influences and through learning. Handicapping conditions may interfere with development
and learning due to which disability becomes serious and secondary handicaps may appear.
Parentsneedspecialassistanceinestablishingmeaningfulpatternsofparentinga
handicapping conditions or a child at risk. Parental involvement is considered to be a key
element in the success of early intervention programs. Parental involvement is necessary in
providing adequate care, stimulation and training for their child during critical years when
basic developmental skills should be established.

Many reasons have been offered for why parents
should be involved in
early interventionprograms.(Bristol&Gallagher,1982;Peterson,1987;Turnbull&

Turnbull, 1986)
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Thefollowingrationalesarefrequentlyofferedastowhyitis
important to involve parents:

Parents are responsible for the welfare of their children. Most parents want a voice in how
their child is educated because they are ultimately responsible for the child's well-being
and welfare.

Early intervention programs which involve parents result in greater benefits for children.
It is often alleged that, by involving the family (i.e., the people with whom the child
spends the majority of his or her time), the benefits of early intervention programs will be
strengthened.

Parent involvement activities benefit parents and family members. By helping parents
understand their child's current situation and potential and how to manage their child's
needs and demands, it is often claimed that parents will have reduced levels of stress,
more satisfaction, and a more realistic perception of what is possible and desirable.
Participation in early intervention programs also exposes parents to other agencies and
services which may be useful to them in other aspects of their life.

By involving parents, the same outcomes can be achieved at less cost. Early intervention
services can be very expensive. If parents can be used to deliver a portion of the services,
it is often suggested that the costs of early intervention can be dramatically reduced.

The benefits of early intervention are maintained better if parents are involved. It is often
argued that the involvement of parents will reinforce and maintain the benefits of early
intervention because they are the only ones who will be consistently involved with the
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child. Responsibilities of agencies may change, the family may move, funding may be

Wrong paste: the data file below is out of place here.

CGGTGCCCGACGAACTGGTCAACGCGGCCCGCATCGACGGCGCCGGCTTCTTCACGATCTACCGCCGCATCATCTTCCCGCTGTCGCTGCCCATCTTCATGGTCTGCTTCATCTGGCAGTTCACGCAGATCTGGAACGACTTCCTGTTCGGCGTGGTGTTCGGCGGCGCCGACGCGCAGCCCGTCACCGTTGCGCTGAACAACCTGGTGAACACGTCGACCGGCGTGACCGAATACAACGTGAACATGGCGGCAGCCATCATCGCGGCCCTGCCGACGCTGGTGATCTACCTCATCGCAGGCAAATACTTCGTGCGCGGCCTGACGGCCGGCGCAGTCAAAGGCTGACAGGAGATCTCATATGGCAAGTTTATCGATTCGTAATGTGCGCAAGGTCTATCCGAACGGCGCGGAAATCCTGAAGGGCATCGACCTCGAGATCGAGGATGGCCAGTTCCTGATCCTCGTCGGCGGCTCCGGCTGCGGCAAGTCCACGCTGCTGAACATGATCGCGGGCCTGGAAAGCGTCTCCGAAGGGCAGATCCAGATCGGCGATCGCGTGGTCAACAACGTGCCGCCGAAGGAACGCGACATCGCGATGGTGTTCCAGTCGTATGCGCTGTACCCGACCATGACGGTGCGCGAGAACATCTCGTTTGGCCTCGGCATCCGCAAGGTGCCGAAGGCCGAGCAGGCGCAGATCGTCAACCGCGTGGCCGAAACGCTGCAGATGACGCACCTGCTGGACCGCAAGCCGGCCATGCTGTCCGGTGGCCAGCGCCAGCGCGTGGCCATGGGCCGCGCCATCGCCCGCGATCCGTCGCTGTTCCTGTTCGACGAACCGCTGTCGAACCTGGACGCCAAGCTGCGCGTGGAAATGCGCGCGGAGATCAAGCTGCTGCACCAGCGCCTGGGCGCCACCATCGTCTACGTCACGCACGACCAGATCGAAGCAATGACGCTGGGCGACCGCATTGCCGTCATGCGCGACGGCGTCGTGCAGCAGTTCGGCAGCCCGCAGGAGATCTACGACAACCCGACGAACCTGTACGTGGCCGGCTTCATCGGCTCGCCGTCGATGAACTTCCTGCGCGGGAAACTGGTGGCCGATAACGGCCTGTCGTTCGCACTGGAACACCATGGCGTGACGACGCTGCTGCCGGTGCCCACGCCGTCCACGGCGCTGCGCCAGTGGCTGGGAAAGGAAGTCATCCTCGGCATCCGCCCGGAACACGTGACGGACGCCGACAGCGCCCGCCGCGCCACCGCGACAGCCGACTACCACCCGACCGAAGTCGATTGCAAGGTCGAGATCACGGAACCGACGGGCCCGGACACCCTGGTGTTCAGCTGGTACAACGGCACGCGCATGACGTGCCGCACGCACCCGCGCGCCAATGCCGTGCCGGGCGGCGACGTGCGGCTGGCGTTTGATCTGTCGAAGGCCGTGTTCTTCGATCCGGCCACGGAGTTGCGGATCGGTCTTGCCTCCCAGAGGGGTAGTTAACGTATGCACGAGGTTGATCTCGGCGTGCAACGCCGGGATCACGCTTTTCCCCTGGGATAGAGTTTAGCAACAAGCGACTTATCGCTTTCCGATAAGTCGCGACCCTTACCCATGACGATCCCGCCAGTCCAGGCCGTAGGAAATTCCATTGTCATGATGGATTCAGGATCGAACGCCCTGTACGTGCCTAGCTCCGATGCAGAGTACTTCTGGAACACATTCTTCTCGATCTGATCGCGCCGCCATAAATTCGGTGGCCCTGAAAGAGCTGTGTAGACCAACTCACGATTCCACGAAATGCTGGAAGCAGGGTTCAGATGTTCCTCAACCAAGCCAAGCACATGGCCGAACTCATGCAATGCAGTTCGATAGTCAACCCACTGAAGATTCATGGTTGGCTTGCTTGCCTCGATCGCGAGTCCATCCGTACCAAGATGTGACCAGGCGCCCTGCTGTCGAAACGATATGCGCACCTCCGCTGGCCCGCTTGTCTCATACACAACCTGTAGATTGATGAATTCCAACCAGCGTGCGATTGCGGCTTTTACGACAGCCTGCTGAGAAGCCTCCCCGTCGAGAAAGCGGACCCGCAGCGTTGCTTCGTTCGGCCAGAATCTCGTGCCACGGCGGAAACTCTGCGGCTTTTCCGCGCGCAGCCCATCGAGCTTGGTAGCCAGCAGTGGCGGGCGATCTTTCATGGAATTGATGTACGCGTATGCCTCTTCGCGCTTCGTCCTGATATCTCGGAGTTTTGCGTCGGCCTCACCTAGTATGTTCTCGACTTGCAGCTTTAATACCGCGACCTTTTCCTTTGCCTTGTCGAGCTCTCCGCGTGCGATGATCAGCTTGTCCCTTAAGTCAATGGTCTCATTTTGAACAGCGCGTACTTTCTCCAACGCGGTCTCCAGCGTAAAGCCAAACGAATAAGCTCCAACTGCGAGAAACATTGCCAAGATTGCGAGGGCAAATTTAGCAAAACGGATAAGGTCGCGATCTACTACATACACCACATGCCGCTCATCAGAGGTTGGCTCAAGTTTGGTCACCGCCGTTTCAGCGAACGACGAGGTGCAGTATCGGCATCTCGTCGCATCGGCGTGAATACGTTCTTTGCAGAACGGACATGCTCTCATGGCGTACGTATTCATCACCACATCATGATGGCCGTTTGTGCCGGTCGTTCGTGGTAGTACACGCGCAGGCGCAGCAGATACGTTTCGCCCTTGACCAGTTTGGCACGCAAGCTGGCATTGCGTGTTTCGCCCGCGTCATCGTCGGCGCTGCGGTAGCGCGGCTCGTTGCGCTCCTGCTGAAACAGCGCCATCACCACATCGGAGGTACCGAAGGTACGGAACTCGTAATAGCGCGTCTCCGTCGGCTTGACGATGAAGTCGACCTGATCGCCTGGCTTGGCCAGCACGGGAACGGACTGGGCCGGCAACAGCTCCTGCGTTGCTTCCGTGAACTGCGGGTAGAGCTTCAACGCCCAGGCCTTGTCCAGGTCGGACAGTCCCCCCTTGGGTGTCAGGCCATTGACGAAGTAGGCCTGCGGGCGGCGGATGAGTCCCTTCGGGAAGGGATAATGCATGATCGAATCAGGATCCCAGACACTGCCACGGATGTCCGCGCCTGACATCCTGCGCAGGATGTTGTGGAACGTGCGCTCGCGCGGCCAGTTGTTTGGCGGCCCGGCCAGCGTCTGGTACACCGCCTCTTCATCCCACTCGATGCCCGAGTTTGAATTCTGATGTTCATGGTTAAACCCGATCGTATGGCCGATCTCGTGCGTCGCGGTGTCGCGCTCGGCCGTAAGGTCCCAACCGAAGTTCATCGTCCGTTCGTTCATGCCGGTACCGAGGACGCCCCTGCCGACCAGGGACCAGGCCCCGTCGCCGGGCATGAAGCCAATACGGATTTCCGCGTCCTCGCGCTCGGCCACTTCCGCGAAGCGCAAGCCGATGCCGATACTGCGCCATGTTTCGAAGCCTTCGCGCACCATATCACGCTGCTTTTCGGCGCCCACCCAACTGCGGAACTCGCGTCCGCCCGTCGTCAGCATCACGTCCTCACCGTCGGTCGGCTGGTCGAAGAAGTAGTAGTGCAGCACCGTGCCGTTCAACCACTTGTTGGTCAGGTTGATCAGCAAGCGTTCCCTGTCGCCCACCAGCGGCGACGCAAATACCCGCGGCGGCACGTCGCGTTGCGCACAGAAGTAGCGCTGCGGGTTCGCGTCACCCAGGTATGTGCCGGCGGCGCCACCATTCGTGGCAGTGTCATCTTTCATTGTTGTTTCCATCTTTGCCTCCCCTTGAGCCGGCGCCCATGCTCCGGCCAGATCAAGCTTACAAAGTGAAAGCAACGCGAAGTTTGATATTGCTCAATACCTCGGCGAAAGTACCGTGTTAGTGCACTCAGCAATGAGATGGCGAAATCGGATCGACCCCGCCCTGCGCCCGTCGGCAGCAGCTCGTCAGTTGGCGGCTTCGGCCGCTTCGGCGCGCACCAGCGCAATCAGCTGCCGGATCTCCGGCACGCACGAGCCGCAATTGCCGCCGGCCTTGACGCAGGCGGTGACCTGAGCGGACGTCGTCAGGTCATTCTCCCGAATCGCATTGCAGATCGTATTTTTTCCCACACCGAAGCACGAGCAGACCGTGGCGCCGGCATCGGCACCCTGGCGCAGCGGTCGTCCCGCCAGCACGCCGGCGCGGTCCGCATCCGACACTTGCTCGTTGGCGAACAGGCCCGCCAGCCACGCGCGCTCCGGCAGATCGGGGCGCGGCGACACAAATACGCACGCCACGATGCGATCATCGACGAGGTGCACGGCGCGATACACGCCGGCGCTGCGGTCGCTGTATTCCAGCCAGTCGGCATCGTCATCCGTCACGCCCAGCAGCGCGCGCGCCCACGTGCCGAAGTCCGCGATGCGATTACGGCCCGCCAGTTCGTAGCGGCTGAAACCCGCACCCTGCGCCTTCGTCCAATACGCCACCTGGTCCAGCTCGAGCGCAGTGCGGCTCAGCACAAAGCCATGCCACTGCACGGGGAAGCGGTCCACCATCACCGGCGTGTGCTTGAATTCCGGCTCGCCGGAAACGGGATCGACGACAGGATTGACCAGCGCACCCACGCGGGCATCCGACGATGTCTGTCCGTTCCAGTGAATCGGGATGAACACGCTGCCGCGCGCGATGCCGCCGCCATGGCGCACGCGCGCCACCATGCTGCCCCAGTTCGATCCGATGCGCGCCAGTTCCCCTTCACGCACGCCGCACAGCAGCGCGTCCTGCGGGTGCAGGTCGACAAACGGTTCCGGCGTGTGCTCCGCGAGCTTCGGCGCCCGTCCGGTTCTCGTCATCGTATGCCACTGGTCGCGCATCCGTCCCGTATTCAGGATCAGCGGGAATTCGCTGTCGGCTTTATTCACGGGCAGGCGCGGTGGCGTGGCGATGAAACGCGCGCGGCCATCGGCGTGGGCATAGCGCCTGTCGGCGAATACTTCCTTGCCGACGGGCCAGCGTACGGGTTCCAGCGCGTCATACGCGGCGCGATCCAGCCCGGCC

cut, but the child will always be a member of his/her family.

Hence, it is important, that parents of children with developmental

disabilities be aware and be fully involved
in early intervention services. In this context, there
is a need to study about the awareness and involvement of parents in early intervention, its

services and benefits for their children suffering from developmental disabilities.

1.3SCOPE OF THE STUDY

Thisstudyisexpectedtothrowlightontheneedforparental
awareness and involvement in early intervention. The advantage of examining the parental
awareness and involvement on different aspects of early intervention are that they can
increasetheknowledgebaseregardingparentalawarenessandinvolvement.Another
advantage of the study is that, recommendations can be made to early intervention centers
and families on the need to be aware and involved in various aspects of early intervention for
the benefit of disabled children. It is hoped that, the findings of the study will help the
administrators and therapists of early intervention centers to create awareness among the
parents on the importance of parental involvement in early intervention. The investigator
expects the results of the study would be of use to all, concerned with the education, training
and development of children with developmental disabilities.

1.4STATEMENT OF THE PROBLEM

The study aims in ascertaining the level of awareness and involvement
of parents on early Intervention of children with developmental disabilities. Therefore, the
study is entitled as“Awareness and Involvement of Parents in Early Intervention of
Children with Developmental disabilities”
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1.5OPERATIONAL DEFINITIONS

Definitions of the important terms used in this study are given below:-

AWARENESS

Knowledge or perception of a situation or fact.

INVOLVEMENT

To cause someone to be associated with someone or something.

In this study, ‘Parental involvement’ means the active role of parents in their child’s early
intervention program.

PARENTS

Father or Mother of children with developmental disabilities.

EARLY INTERVENTION

Early Intervention is a term, which broadly refers to a wide range of experiences and supports
provided to children, parents and families during the pregnancy, infancy and early childhood
period of development.

CHILDREN WITH DEVELOPMENTAL DISABILITIES

Developmental disabilities are a group of conditions due to impairment in physical, learning,

lan
guage or behavior areas. These conditions begin during the developmental period, may
impact day to day functioning and usually last through a person’s life.
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1.6OBJECTIVES OF THE STUDY

General Objective

To find out the level of awareness and involvement of parents in Early Intervention of
children with developmental disabilities.

Specific Objectives

1.To find out the level of awareness of parents on the importance of Early Intervention.

2.To find out the level of awareness of parents on the importance of parental involvement
in Early Intervention.

3.To find out the level of awareness of parents on developmental disabilities.

4.To find out the level of awareness of parents regarding the Early Intervention services.

5.To find out the level of awareness of parents on Early Intervention with respect to Socio
Demographic Variables.

6.To find out the level of involvement of parents in their child’s Early Intervention
Program.

7.To find out the level of involvement of parents with respect to certain socio-demographic
variables.

1.7HYPOTHESIS

On the basis of the objectives of the study the researcher developed the following
hypothesis.

Thereisnosignificantdifferenceinthelevelofawarenessofparentsonearly
intervention with respect to selected Socio-demographic variables.